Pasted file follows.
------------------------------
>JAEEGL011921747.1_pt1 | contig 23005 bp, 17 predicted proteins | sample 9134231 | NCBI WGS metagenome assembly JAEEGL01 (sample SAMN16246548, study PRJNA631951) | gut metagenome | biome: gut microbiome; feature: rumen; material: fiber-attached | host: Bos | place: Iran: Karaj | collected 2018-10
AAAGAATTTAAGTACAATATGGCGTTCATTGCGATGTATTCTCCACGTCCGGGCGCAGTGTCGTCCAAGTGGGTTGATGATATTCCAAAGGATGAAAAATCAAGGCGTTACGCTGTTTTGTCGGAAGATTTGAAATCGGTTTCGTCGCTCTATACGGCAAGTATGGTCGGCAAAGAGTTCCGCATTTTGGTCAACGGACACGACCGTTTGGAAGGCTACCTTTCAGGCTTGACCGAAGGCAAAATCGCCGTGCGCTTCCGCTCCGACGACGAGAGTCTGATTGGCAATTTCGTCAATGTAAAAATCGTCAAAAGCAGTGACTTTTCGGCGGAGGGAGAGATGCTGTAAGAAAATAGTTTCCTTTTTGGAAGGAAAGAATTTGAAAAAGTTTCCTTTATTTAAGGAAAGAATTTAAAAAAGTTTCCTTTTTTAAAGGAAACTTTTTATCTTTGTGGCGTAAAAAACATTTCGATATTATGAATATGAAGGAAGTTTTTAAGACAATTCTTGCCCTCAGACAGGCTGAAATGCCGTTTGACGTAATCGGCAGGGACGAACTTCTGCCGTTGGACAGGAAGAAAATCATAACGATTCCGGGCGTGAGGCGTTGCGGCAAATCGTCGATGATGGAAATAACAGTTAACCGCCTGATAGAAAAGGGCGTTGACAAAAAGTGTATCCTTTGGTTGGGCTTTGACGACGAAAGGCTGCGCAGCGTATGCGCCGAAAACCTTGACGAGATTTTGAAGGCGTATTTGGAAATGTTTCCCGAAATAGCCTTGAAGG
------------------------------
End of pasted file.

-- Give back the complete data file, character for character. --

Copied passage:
>JAEEGL011921747.1_pt1 | contig 23005 bp, 17 predicted proteins | sample 9134231 | NCBI WGS metagenome assembly JAEEGL01 (sample SAMN16246548, study PRJNA631951) | gut metagenome | biome: gut microbiome; feature: rumen; material: fiber-attached | host: Bos | place: Iran: Karaj | collected 2018-10
AAAGAATTTAAGTACAATATGGCGTTCATTGCGATGTATTCTCCACGTCCGGGCGCAGTGTCGTCCAAGTGGGTTGATGATATTCCAAAGGATGAAAAATCAAGGCGTTACGCTGTTTTGTCGGAAGATTTGAAATCGGTTTCGTCGCTCTATACGGCAAGTATGGTCGGCAAAGAGTTCCGCATTTTGGTCAACGGACACGACCGTTTGGAAGGCTACCTTTCAGGCTTGACCGAAGGCAAAATCGCCGTGCGCTTCCGCTCCGACGACGAGAGTCTGATTGGCAATTTCGTCAATGTAAAAATCGTCAAAAGCAGTGACTTTTCGGCGGAGGGAGAGATGCTGTAAGAAAATAGTTTCCTTTTTGGAAGGAAAGAATTTGAAAAAGTTTCCTTTATTTAAGGAAAGAATTTAAAAAAGTTTCCTTTTTTAAAGGAAACTTTTTATCTTTGTGGCGTAAAAAACATTTCGATATTATGAATATGAAGGAAGTTTTTAAGACAATTCTTGCCCTCAGACAGGCTGAAATGCCGTTTGACGTAATCGGCAGGGACGAACTTCTGCCGTTGGACAGGAAGAAAATCATAACGATTCCGGGCGTGAGGCGTTGCGGCAAATCGTCGATGATGGAAATAACAGTTAACCGCCTGATAGAAAAGGGCGTTGACAAAAAGTGTATCCTTTGGTTGGGCTTTGACGACGAAAGGCTGCGCAGCGTATGCGCCGAAAACCTTGACGAGATTTTGAAGGCGTATTTGGAAATGTTTCCCGAAATAGCCTTGAAGG